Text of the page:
Now, many years later, I hear they’re planning to build on my little patch of trees.  My local council has plans to build on lots of little plots of grass and trees all around my small town.  They want to boost the economy with new homes and new businesses.  I’m going to miss my little patches of green. 

But this isn’t just happening in my town, it’s happening all over my country, all over Europe, and probably the world.  And it won’t just be little patches of trees, there’ll be bigger patches.  Patches of meadow, marshes, and forests; all containing their own little ecosystems of wild birds, animals and insects.  Some of whom are endangered. 

How can we protect them?

I was surprised to learn that there are no British laws protecting our wildlife and their habitats.  The only laws that have been giving any protection to British habitats is the European Union’s Nature Directives.  (I’d never even heard of these).  They include a Habitats Directive and a Birds Directive.  They look after our little friends and their homes.

The EU now wants to review these laws and see if they are still needed.  Given that the main focus is on regeneration and development, I think these laws are needed now more than ever.  While these laws may not be perfect, they may be the only thing standing between our countryside and a bulldozer.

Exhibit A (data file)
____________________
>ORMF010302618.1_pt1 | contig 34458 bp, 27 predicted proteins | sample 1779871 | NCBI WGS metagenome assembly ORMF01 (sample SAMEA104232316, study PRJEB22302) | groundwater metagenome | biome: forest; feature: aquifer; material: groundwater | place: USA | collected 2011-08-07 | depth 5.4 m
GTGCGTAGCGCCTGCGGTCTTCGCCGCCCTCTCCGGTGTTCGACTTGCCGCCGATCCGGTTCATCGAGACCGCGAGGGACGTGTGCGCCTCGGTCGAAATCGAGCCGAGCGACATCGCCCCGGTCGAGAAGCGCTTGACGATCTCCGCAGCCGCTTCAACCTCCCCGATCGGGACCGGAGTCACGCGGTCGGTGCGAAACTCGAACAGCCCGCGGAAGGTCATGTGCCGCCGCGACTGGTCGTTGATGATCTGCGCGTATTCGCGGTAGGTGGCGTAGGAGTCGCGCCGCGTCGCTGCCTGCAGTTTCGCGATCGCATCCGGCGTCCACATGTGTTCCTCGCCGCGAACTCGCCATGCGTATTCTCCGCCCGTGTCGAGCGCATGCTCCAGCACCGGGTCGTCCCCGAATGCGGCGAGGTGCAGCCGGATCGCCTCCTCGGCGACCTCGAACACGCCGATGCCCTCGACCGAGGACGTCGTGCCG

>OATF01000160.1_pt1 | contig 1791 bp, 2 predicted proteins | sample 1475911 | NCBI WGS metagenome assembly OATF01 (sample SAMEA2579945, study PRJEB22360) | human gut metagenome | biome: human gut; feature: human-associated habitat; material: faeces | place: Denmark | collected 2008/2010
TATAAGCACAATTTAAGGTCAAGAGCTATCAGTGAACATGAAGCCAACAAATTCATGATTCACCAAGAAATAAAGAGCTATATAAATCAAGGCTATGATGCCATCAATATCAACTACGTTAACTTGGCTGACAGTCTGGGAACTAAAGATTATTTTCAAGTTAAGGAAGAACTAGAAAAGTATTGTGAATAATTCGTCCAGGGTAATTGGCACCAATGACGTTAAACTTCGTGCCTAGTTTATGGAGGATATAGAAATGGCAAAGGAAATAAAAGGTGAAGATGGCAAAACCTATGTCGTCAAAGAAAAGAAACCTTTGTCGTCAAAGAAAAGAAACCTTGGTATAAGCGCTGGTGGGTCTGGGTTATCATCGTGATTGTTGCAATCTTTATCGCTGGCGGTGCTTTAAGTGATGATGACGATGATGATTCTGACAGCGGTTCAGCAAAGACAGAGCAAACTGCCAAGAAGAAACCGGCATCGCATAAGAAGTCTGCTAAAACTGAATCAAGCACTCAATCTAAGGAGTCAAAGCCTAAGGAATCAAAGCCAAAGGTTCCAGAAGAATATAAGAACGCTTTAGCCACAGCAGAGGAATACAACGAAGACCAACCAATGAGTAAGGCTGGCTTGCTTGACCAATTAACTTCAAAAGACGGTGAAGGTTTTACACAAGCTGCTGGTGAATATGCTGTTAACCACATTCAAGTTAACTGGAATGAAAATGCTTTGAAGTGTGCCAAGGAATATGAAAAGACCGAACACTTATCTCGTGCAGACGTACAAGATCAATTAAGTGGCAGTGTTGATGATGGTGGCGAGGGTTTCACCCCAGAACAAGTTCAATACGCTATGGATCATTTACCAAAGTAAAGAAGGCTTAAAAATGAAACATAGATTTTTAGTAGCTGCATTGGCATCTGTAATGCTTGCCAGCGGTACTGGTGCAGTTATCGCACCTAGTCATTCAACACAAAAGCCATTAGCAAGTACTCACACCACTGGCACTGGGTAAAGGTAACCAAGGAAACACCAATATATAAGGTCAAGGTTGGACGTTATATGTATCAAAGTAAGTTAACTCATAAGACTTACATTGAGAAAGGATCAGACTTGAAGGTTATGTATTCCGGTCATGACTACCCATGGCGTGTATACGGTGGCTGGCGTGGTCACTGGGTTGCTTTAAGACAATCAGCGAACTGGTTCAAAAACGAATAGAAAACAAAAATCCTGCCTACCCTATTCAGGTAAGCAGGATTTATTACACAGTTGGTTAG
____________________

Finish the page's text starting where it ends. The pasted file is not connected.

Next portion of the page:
The EU thinks these laws are little known about in the UK, they think no one over this side of the pond cares about them, or our natural habitats.  I think it’s time we stood up proudly for our countryside, and protect our little patch of land. 

The EU have put together a consultation questionnaire to find out what people think of these laws.  Over 100 organisations have joined together to try to keep these laws.  To make it simple for us to respond, they have created a pre-filled in questionnaire submission form.  Whether you are in the UK, Europe, or the rest of the world, please take a couple of minutes to click on this link, fill in your name and email address, and let Europe know we want these laws to protect our countryside all across Europe.  Let’s look after our little friends, for in turn, they look after us. 

If you want to find out more about what these organisations are doing, you can take a look at The WoodlandTrust’s EU blog post.  You can also send a message to the EU through The Woodland Trust, telling them in your own words how important our wildlife and habitats are, and why we need these Nature Directives.  

Please help save a little patch of trees.